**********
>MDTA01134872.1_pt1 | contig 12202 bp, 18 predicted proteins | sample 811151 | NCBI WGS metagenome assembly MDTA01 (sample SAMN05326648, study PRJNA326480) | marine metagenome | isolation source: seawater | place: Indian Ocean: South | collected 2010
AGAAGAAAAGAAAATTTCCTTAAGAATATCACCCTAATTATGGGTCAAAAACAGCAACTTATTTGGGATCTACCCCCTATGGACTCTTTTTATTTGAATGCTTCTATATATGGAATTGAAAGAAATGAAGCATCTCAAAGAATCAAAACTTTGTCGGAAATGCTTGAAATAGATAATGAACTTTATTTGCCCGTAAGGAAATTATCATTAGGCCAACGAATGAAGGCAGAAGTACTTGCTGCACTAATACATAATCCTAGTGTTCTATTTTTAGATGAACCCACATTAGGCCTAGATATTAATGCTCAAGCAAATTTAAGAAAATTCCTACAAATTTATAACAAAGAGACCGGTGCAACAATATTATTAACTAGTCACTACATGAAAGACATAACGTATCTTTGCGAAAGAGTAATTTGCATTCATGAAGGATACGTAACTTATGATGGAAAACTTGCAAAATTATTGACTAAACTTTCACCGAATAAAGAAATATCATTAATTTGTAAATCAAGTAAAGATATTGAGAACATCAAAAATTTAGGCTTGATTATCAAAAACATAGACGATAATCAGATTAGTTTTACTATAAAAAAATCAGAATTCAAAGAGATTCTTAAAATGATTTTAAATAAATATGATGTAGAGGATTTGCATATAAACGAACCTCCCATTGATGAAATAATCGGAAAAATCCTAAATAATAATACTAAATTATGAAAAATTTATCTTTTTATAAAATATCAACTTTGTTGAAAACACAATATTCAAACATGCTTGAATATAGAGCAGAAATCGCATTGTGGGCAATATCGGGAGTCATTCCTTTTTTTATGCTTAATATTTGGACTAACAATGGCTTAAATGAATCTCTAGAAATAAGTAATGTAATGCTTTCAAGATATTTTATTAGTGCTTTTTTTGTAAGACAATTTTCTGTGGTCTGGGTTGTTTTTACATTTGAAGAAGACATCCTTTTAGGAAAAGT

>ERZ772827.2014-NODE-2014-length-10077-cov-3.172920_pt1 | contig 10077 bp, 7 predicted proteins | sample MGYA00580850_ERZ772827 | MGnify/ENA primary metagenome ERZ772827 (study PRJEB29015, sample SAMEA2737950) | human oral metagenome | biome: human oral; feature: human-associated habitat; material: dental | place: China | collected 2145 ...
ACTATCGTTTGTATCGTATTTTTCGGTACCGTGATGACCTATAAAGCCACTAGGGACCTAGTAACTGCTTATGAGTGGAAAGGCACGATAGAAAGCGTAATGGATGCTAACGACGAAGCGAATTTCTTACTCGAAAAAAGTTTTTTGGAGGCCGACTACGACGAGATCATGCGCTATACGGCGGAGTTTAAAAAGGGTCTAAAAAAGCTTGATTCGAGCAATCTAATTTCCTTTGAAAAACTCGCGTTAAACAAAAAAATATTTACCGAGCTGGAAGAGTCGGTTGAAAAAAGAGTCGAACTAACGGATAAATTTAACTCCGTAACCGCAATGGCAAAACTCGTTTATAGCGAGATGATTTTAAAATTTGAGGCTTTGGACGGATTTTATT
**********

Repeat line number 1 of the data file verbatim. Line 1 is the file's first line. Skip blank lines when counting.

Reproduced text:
>MDTA01134872.1_pt1 | contig 12202 bp, 18 predicted proteins | sample 811151 | NCBI WGS metagenome assembly MDTA01 (sample SAMN05326648, study PRJNA326480) | marine metagenome | isolation source: seawater | place: Indian Ocean: South | collected 2010